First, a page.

Bank Pekao/BPH: Escalating rhetoric, as the political landscape shifts
In a statement yesterday, Poland’s treasury ministry extended the deadline for Unicredito to sell Bank BPH by 3 months. At the same time, it warned that if Unicredito does not comply, then it could seek to annul the 1999 sale of Bank Pekao. The Polish government alleges that Unicredito breached the non-competition clause of its 1999 privatisation agreement, when it indirectly acquired a controlling stake in Bank BPH via its takeover of HVB last year. Unicredito has declared that it hasn’t breached the intent of the original non-competition clause, as its intention is to merge Bank BPH with Bank Pekao, but its lawyers have also stated that the agreement is not enforceable under EU law. The European Commission, in a letter, has reminded Poland that Brussels has competency to rule on competition issues and that the country is violating principles on free movement of capital by delaying the deal.
It now seems highly probable that court proceedings will follow, with shareholders of Unicredito and its Polish subsidiaries victims of the changing political landscape. As the Law and Justice party formed a 12-month power-sharing pact with anti-reform parties Self-Defense and League of Polish Families, President Kaczynski stated that this ‘means a radical change in the country….Defense of national interests will be everyday policy and our partners, who until now counted on a different situation and exploited it, will have to get used to this.’ Adding perspective on the level to which rhetoric has risen, consider the comments of senior Law and Justice member of parliament and potential candidate for Treasury Minister Wojciech Jasinski at the end of January ‘This is wild behaviour. Unicredito treats us like a colony. They treat us like savages.’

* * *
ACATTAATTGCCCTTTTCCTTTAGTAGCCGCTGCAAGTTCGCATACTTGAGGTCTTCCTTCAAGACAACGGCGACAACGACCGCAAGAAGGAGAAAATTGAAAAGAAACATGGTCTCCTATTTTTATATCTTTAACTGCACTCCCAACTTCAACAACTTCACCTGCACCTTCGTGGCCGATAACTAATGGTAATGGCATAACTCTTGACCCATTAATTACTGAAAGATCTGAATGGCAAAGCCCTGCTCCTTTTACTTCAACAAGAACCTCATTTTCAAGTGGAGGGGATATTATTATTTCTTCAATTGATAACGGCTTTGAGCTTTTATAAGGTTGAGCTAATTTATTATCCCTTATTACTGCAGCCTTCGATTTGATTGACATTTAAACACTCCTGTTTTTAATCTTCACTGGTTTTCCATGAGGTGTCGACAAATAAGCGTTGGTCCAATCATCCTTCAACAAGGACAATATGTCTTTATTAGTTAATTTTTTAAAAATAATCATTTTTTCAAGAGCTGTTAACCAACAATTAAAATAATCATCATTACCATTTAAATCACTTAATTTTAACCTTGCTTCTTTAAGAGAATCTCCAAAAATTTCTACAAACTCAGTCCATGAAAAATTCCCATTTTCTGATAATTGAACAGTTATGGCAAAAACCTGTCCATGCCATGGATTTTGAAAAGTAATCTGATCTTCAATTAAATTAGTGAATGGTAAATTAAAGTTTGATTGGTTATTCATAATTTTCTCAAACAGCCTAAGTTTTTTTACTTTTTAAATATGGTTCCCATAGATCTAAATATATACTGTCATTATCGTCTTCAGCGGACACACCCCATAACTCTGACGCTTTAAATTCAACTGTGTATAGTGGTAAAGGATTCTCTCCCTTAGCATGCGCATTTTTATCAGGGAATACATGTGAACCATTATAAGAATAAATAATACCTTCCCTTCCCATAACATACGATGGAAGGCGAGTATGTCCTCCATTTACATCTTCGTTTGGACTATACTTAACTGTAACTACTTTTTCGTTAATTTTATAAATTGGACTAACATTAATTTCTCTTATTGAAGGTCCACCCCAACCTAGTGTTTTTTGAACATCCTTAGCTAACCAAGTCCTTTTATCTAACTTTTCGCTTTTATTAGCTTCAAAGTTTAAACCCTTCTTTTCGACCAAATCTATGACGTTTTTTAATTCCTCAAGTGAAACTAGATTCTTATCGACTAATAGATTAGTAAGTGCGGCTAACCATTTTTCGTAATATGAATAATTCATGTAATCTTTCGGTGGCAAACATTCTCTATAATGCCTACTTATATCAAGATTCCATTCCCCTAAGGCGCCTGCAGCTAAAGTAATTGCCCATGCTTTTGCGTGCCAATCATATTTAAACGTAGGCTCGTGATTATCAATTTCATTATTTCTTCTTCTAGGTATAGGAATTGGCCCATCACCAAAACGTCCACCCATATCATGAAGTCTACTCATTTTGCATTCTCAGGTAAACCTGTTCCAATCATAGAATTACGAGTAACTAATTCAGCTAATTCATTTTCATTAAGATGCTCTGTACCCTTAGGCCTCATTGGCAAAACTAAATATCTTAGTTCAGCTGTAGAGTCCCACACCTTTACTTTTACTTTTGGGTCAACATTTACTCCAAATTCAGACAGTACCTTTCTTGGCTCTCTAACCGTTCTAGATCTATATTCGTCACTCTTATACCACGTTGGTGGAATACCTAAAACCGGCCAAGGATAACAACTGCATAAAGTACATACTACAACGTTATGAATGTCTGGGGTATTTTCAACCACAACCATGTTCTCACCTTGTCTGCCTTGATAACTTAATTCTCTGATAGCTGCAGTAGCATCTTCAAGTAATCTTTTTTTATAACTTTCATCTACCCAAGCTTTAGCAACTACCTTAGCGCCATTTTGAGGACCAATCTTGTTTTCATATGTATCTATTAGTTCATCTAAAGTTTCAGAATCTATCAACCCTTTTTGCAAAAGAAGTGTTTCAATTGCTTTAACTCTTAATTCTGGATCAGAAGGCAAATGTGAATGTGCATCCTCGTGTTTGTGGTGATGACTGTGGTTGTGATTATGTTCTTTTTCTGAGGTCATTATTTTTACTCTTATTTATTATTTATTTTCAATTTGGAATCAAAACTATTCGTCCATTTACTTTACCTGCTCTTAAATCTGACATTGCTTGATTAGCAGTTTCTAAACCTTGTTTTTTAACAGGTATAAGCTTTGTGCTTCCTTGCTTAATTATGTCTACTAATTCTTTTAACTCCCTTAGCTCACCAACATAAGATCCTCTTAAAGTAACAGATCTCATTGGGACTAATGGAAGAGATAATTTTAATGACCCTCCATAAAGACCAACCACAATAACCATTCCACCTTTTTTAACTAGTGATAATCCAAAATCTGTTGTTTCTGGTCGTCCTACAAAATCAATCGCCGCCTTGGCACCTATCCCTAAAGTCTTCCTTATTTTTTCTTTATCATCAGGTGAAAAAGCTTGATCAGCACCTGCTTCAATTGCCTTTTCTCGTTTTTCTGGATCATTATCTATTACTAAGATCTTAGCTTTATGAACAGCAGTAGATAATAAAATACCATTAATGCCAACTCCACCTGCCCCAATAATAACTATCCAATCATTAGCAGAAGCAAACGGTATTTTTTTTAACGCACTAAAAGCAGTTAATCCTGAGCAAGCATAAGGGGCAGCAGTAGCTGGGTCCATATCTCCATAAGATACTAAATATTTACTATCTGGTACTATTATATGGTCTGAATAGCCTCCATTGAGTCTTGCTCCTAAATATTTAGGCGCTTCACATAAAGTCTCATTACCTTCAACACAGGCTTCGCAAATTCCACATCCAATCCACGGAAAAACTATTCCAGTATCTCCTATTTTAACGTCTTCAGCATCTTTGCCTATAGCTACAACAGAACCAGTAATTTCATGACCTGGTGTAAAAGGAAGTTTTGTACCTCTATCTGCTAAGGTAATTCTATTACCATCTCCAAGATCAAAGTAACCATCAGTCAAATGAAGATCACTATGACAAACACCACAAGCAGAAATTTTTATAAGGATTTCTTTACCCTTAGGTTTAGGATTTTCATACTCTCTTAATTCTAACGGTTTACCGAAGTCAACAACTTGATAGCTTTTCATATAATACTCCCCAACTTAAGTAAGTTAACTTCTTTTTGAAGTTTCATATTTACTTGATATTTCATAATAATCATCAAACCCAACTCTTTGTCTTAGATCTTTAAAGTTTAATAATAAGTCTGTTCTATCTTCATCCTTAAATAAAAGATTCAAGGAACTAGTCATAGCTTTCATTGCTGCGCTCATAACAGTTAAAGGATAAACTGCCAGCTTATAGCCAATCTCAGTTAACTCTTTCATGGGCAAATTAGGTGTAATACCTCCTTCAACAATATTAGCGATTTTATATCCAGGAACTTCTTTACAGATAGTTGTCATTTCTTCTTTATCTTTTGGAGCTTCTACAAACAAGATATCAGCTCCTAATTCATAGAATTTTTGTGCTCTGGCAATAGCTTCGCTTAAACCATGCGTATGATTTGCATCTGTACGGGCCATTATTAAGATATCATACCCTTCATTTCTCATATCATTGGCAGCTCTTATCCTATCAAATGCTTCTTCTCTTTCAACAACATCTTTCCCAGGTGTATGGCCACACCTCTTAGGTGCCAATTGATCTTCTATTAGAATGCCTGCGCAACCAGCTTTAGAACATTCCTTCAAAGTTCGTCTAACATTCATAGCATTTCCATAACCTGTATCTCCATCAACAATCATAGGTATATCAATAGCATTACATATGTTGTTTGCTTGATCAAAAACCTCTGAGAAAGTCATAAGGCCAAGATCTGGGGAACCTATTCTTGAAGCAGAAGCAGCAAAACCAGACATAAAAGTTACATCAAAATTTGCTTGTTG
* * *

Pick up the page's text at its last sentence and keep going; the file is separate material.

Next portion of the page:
Meanwhile, on the market-friendly side of the political spectrum, in a television interview, Maria Wisniewska (current Civic Platform deputy and former Bank Pekao CEO) stated that ‘Poland is perceived as a non-credible partner. This is an example of total disrespect of EU laws and ownership rights in Poland….as well as bending the terms of a deal for……ideological reasons.” Also on television, central bank president Balcerowicz asked ‘What will this change mean? Will there be nationalisation, will we return to socialism, will we return to printing money or see the state, politicians and officials replace private owners?’
Whilst the latest escalation of rhetoric might appear negative at first glance, not much has actually changed. If anything, it may prompt the European Commission to take more rapid measures to intervene with court proceedings. While there are, no doubt, legal opinions supporting both sides and the one certainty appears to be long delay, we believe that Unicredito’s case is strong and that the merger of Bank Pekao and Bank BPH is too important for its long-term interests to concede to government demands. From a short-term trading perspective Bank BPH has benefited (on speculation that minorities could benefit from the high price of a trade sale) and Bank Pekao suffered (as potential merger synergy appears in doubt or at least delayed). In our opinion, these trading issues have already been priced in and we reiterate our Buy rating on Bank Pekao for those with patience. On valuation grounds, we rate the more expensive Bank BPH a Hold.